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Despite the concerns raised regarding usage of bitcoins, experts believe that with the steady pace of digitization, money is bound to become online sooner or later, and that the world cannot escape bitcoins when such a thing happens to the completion. Since digitizing India means an enhanced push into the direction of cashless transactions, bitcoins will climb up.

Citing the example of Greece, experts have also pointed out that for volatile economies undergoing crisis, bitcoins offer a good alternative.

 

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Streaming Platforms Sign New Industry Code of Conduct

The streaming platforms, also known as Online Curated Content Providers (OCCPs), have voluntarily signed a self-regulatory Code

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Representational image. Flickr

Streaming platforms including Netflix, Hotstar, Voot and SonyLiv, have signed and agreed to follow a new industry code of conduct and self-regulation for online content in India.

The streaming platforms, also known as Online Curated Content Providers (OCCPs), have voluntarily signed a self-regulatory Code of Best Practices under the aegis of the Internet and Mobile Association of India (IAMAI).

Other platforms to sign the code are Zee5, Arre, ALT Balaji and Eros Now, read a statement.

This marks the first time global streaming giant Netflix has signed on to this kind of code in a single country. It previously adopted a similar code for the Southeast Asia region.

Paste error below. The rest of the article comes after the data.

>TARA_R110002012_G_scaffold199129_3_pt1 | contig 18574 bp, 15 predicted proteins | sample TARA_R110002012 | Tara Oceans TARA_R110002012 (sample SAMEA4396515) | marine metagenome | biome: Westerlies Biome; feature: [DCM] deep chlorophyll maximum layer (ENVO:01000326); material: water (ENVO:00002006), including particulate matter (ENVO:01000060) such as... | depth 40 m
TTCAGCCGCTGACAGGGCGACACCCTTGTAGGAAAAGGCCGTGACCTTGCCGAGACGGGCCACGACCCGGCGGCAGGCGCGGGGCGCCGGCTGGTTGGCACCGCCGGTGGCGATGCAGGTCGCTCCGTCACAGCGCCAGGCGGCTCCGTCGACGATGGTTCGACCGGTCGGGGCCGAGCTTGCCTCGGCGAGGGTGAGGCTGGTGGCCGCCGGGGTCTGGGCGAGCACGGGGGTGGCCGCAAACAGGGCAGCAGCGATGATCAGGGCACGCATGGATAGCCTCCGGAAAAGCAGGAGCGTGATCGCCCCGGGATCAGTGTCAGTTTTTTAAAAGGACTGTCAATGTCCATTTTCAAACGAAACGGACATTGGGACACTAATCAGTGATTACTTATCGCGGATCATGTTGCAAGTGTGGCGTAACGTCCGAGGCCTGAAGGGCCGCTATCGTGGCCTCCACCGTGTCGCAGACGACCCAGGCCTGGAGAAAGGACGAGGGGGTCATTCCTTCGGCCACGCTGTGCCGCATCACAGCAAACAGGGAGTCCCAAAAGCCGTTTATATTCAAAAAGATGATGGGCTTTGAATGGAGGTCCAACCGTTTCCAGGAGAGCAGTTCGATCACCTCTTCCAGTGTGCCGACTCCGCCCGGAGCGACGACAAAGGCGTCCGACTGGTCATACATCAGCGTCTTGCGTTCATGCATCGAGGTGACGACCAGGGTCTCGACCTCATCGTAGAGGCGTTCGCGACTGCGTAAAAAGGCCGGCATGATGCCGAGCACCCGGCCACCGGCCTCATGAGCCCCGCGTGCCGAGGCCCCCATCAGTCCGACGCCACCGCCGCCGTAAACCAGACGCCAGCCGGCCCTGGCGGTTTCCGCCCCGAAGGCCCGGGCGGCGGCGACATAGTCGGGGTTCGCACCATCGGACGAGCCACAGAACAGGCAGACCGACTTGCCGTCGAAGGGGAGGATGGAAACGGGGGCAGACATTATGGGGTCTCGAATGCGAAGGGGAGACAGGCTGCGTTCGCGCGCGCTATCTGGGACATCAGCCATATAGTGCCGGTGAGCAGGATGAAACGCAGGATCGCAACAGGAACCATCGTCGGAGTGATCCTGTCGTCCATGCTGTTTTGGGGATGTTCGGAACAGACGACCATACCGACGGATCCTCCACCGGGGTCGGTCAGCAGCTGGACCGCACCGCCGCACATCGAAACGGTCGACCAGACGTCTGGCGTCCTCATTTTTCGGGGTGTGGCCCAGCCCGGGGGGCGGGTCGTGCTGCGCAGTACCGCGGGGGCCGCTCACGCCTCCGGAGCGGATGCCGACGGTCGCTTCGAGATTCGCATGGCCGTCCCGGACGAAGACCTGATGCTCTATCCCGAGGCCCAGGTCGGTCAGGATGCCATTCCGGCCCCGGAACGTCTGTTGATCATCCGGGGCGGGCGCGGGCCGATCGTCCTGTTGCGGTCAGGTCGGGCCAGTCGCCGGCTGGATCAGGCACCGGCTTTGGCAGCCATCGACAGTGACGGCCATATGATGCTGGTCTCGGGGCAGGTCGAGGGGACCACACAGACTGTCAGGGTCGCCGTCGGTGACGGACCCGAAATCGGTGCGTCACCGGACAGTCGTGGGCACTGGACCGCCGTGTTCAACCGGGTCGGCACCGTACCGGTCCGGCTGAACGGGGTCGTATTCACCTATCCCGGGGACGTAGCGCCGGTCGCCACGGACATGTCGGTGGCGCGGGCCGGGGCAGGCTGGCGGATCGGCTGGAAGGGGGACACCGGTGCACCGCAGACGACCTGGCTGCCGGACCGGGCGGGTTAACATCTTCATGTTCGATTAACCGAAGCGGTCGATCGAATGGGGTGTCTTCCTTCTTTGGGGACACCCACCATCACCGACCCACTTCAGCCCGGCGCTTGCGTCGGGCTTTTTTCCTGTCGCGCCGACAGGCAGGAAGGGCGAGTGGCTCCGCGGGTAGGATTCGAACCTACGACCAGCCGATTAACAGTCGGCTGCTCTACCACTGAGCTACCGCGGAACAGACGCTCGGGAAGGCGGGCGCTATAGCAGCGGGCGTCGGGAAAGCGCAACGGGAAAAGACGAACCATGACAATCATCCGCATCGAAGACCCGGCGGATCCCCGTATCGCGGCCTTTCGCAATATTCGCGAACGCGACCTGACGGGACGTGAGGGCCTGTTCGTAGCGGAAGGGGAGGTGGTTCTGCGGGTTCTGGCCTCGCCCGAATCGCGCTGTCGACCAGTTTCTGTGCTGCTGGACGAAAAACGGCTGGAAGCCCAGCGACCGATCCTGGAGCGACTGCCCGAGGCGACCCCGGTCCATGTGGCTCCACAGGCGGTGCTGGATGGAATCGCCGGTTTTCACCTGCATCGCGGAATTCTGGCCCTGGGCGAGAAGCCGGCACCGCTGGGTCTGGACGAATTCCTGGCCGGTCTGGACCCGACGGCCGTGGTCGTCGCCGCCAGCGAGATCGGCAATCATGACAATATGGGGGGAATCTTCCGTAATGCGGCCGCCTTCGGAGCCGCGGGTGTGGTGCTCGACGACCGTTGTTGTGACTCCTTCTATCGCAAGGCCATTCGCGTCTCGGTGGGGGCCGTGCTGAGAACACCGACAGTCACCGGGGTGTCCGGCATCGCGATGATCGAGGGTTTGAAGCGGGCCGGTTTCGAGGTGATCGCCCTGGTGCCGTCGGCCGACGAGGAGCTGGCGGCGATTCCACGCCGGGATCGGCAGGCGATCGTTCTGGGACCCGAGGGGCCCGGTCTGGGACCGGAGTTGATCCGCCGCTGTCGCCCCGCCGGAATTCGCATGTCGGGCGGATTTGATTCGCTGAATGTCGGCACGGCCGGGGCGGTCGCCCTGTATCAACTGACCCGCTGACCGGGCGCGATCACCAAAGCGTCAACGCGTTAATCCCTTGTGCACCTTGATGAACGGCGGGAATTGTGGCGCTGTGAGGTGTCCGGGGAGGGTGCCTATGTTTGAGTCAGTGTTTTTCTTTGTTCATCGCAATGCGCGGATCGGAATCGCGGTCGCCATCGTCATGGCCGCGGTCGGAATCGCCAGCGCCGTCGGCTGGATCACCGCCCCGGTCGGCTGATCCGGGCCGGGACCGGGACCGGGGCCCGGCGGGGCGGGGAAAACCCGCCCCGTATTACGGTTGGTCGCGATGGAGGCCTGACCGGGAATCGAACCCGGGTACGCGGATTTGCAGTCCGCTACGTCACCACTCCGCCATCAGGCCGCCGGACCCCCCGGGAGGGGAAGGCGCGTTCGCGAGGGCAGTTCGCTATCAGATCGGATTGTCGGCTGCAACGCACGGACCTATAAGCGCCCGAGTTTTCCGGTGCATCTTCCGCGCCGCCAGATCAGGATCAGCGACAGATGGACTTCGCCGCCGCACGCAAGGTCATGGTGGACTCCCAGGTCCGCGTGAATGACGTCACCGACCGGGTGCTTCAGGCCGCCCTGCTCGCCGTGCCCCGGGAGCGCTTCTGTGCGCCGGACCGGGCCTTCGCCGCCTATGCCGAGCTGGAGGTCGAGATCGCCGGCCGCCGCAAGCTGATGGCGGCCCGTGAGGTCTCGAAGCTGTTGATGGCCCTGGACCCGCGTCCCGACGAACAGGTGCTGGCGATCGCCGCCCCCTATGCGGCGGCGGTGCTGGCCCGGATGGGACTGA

The code, which has been in the works for over a year, establishes guiding principles for OCCPs to conduct themselves in a responsible and transparent manner and at the same time ensures that consumer interests are protected.

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Streaming platforms including Netflix, have signed and agreed to follow a new industry code of conduct and self-regulation for online content in India.

Amazon Prime Video, which launched in India two years ago, was not among the signatories.

According to hollywoodreporter.com, Amazon, however, has no plans to sign up to the voluntary code, which covers sexual and religious topics, among others, and sets a process for consumer complaints.

When contacted by The Hollywood Reporter, an Amazon representative said: “While we are assessing the situation, we believe that the current laws are adequate to fulfil this mission.”

While theatrical films and television are regulated in India, the country currently does not have any official guidelines for the streaming space. Last year, Netflix was hit with a lawsuit, which is still ongoing, over its first Indian original “Sacred Games”, which stars Saif Ali Khan and Nawazuddin Siddiqui.